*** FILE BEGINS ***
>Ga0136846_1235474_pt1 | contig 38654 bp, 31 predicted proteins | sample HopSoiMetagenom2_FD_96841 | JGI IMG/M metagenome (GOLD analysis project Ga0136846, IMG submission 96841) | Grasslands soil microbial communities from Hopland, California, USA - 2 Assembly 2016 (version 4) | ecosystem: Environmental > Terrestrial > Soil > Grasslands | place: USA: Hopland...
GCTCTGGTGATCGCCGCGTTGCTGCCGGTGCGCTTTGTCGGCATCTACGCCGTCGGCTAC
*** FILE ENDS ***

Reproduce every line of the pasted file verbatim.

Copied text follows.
>Ga0136846_1235474_pt1 | contig 38654 bp, 31 predicted proteins | sample HopSoiMetagenom2_FD_96841 | JGI IMG/M metagenome (GOLD analysis project Ga0136846, IMG submission 96841) | Grasslands soil microbial communities from Hopland, California, USA - 2 Assembly 2016 (version 4) | ecosystem: Environmental > Terrestrial > Soil > Grasslands | place: USA: Hopland...
GCTCTGGTGATCGCCGCGTTGCTGCCGGTGCGCTTTGTCGGCATCTACGCCGTCGGCTAC